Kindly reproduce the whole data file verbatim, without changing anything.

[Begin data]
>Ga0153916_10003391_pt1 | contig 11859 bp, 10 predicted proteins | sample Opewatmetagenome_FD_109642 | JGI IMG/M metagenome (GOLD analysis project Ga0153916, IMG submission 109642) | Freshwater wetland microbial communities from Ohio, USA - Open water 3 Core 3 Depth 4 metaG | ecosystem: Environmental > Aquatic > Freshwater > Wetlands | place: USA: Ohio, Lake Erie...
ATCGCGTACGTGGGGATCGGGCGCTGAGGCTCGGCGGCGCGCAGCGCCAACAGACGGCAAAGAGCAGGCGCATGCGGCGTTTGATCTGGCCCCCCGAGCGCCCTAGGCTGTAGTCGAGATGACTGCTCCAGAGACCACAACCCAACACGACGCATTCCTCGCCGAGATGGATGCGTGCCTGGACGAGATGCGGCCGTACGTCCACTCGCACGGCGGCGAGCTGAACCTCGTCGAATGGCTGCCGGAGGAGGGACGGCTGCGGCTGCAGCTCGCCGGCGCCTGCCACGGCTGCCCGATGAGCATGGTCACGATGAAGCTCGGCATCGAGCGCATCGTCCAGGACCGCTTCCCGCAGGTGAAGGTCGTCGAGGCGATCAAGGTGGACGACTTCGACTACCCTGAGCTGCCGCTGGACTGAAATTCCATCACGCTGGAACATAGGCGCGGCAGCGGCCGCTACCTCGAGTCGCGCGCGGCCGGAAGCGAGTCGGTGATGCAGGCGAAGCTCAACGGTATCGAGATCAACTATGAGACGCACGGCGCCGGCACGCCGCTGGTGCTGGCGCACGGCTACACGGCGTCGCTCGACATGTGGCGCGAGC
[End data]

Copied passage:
>Ga0153916_10003391_pt1 | contig 11859 bp, 10 predicted proteins | sample Opewatmetagenome_FD_109642 | JGI IMG/M metagenome (GOLD analysis project Ga0153916, IMG submission 109642) | Freshwater wetland microbial communities from Ohio, USA - Open water 3 Core 3 Depth 4 metaG | ecosystem: Environmental > Aquatic > Freshwater > Wetlands | place: USA: Ohio, Lake Erie...
ATCGCGTACGTGGGGATCGGGCGCTGAGGCTCGGCGGCGCGCAGCGCCAACAGACGGCAAAGAGCAGGCGCATGCGGCGTTTGATCTGGCCCCCCGAGCGCCCTAGGCTGTAGTCGAGATGACTGCTCCAGAGACCACAACCCAACACGACGCATTCCTCGCCGAGATGGATGCGTGCCTGGACGAGATGCGGCCGTACGTCCACTCGCACGGCGGCGAGCTGAACCTCGTCGAATGGCTGCCGGAGGAGGGACGGCTGCGGCTGCAGCTCGCCGGCGCCTGCCACGGCTGCCCGATGAGCATGGTCACGATGAAGCTCGGCATCGAGCGCATCGTCCAGGACCGCTTCCCGCAGGTGAAGGTCGTCGAGGCGATCAAGGTGGACGACTTCGACTACCCTGAGCTGCCGCTGGACTGAAATTCCATCACGCTGGAACATAGGCGCGGCAGCGGCCGCTACCTCGAGTCGCGCGCGGCCGGAAGCGAGTCGGTGATGCAGGCGAAGCTCAACGGTATCGAGATCAACTATGAGACGCACGGCGCCGGCACGCCGCTGGTGCTGGCGCACGGCTACACGGCGTCGCTCGACATGTGGCGCGAGC